Blyth (Northumberland)

Hit by pollution, the Blyth has been the subject of determined efforts to re-stock. In the unaffected parts, trout are the main quarry though there are also some coarse fish, especially roach and grayling. The river rises near Throckington in central Northumberland and flows some 20 miles to enter the North Sea at Blyth. Rod Licence: NWA Bedlington, NorthumbCT3 miles from Stannington to BedlingtonBB

DT (for bona fide holidaymakers only):AAA (Bedlington and Blagdon AA) Blythe. See R.Trent Bovey. See R. Teign Box. See R. Stour (Suffolk) Boyd Brook. See R. Avon (Bristol) Bradford. See R. Trent Brant. See R. Witham Brathay. See Lake District Bray. See R. Taw Brede. See R. Rother

Brue

Rising in the Mendip Hills above Bruton, the Brue is preserved for trout fishing down to West Lydford. From this point on to Glastonbury, a series of weirs create sections of deep water and it is here that coarse fish, including chub, roach, bream, dace and pike take over. At Highbridge the river is linked to the Somerset land drainage system . Except for the extreme high reaches, plenty of ticket opportunities exist in an area renowned for welcoming visitors. Rod Licence: WWA Glastonbury, Somerset C 13 miles from West Lydford to Westhay BB WT: ATS (Nicholls Sports, Street, or Millers, Glastonbury)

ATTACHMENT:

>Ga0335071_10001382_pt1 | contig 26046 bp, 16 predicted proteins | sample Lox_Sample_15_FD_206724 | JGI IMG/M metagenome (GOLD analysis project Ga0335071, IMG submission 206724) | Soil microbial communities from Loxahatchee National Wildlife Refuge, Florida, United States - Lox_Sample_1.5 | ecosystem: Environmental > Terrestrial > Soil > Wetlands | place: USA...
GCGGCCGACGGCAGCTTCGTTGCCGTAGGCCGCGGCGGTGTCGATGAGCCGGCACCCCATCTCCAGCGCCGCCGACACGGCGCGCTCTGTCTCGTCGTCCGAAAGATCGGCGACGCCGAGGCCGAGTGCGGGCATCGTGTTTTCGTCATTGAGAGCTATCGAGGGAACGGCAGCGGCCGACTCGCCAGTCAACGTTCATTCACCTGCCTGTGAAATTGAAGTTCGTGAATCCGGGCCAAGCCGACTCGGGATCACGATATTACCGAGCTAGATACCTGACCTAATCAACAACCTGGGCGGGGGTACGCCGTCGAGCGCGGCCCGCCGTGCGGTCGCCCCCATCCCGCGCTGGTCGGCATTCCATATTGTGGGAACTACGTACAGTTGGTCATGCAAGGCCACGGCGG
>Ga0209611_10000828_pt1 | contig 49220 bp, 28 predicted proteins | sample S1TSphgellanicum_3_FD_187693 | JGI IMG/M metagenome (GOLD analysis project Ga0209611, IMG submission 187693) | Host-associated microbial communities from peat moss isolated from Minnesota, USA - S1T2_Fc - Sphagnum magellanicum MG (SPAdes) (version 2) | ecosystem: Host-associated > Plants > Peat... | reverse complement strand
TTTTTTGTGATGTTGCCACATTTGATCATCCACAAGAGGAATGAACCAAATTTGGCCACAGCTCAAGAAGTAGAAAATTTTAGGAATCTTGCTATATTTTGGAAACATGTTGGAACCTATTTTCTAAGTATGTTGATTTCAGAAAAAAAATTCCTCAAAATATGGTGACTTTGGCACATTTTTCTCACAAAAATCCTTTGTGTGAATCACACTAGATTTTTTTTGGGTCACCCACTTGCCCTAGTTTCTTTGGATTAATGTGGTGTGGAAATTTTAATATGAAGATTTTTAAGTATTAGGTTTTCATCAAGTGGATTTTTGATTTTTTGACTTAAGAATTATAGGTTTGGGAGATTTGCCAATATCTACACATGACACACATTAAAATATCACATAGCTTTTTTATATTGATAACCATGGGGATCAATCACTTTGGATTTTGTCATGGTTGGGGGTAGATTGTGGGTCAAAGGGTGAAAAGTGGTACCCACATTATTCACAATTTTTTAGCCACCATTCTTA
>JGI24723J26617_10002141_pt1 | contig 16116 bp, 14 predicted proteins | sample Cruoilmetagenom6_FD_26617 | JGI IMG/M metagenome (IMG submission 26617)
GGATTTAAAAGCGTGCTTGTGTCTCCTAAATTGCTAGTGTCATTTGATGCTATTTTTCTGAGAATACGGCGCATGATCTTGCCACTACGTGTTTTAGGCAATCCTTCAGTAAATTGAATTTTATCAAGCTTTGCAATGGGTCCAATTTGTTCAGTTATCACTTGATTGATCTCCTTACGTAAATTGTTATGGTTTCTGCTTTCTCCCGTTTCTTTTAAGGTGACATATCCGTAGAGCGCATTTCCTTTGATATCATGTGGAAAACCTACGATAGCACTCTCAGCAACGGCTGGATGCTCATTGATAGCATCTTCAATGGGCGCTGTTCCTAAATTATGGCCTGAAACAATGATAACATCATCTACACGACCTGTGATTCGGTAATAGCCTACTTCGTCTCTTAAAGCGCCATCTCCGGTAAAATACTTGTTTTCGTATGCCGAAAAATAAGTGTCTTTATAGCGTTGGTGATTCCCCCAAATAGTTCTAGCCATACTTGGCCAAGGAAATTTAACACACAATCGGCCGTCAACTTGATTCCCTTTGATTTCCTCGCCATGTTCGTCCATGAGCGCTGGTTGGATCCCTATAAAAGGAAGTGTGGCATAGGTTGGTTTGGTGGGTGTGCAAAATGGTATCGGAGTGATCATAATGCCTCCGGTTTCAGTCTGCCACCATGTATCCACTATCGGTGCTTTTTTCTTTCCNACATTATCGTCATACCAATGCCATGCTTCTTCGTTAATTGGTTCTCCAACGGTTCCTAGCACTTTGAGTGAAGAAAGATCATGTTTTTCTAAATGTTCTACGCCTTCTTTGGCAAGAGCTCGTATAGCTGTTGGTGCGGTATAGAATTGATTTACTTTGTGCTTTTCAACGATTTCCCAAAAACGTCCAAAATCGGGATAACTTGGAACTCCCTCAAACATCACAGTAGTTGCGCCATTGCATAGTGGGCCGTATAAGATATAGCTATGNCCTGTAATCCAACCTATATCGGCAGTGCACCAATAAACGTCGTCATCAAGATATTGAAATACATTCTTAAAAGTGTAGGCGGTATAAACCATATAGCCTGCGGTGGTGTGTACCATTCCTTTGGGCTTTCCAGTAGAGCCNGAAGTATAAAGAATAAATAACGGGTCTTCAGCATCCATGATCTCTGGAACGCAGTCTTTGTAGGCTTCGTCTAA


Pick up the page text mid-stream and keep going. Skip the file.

Highbridge, SomersetC8 miles from near Burtle to HighbridgeAB DT: ATS (P. Thyer, Church Street, Highbridge, open Sundaysfrom 6.30am)

Associations: Bristol and District Amalgamated Anglers. Bure. See Norfolk and Suffolk Broads. By (or Box) Brook. See R. Avon (Bristol)

Cain. See R. Severn

Calder (Aire). See R. Ouse (Yorks) Calder.SeeR. Ribble Calder (Cumbria). See Lake

District Calder (Garstang). See R. Wyre Cam. See R. Great Ouse Cam Brook. See R. Avon (Bristol)

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